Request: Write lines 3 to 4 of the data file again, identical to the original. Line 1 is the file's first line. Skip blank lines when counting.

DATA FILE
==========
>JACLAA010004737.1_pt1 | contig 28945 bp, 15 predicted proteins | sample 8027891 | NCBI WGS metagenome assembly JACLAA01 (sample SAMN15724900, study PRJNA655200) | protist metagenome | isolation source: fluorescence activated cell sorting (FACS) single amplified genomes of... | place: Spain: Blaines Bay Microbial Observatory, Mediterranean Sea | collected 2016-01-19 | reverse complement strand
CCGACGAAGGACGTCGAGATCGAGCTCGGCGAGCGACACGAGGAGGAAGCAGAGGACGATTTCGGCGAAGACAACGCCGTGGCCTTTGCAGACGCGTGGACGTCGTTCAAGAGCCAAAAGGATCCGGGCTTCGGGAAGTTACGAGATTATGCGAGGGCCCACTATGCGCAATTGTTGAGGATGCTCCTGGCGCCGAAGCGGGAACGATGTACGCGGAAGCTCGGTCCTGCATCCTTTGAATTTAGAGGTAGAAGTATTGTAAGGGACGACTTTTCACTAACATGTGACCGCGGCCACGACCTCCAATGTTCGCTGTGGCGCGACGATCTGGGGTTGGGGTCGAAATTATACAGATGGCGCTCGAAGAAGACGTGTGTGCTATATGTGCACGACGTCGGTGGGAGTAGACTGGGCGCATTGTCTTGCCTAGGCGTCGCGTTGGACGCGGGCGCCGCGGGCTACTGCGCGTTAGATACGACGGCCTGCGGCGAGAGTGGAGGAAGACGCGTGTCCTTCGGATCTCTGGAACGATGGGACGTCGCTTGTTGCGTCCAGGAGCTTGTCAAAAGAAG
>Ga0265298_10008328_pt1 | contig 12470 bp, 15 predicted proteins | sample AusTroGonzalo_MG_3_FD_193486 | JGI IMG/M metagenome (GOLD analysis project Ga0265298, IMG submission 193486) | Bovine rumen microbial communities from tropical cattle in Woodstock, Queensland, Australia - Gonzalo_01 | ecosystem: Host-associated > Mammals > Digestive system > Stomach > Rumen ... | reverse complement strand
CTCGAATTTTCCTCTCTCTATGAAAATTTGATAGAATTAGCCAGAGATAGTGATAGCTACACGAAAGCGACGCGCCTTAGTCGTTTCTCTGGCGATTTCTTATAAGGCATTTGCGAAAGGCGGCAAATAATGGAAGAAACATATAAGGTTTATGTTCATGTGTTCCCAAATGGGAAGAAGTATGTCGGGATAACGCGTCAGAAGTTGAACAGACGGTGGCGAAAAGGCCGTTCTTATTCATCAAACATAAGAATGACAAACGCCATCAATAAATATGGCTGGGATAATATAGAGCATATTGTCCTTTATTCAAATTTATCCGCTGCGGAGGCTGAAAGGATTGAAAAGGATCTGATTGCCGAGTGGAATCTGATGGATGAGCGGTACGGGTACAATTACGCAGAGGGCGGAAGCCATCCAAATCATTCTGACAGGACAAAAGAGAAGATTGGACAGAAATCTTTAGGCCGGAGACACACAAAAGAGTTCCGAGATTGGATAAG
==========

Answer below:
>Ga0265298_10008328_pt1 | contig 12470 bp, 15 predicted proteins | sample AusTroGonzalo_MG_3_FD_193486 | JGI IMG/M metagenome (GOLD analysis project Ga0265298, IMG submission 193486) | Bovine rumen microbial communities from tropical cattle in Woodstock, Queensland, Australia - Gonzalo_01 | ecosystem: Host-associated > Mammals > Digestive system > Stomach > Rumen ... | reverse complement strand
CTCGAATTTTCCTCTCTCTATGAAAATTTGATAGAATTAGCCAGAGATAGTGATAGCTACACGAAAGCGACGCGCCTTAGTCGTTTCTCTGGCGATTTCTTATAAGGCATTTGCGAAAGGCGGCAAATAATGGAAGAAACATATAAGGTTTATGTTCATGTGTTCCCAAATGGGAAGAAGTATGTCGGGATAACGCGTCAGAAGTTGAACAGACGGTGGCGAAAAGGCCGTTCTTATTCATCAAACATAAGAATGACAAACGCCATCAATAAATATGGCTGGGATAATATAGAGCATATTGTCCTTTATTCAAATTTATCCGCTGCGGAGGCTGAAAGGATTGAAAAGGATCTGATTGCCGAGTGGAATCTGATGGATGAGCGGTACGGGTACAATTACGCAGAGGGCGGAAGCCATCCAAATCATTCTGACAGGACAAAAGAGAAGATTGGACAGAAATCTTTAGGCCGGAGACACACAAAAGAGTTCCGAGATTGGATAAG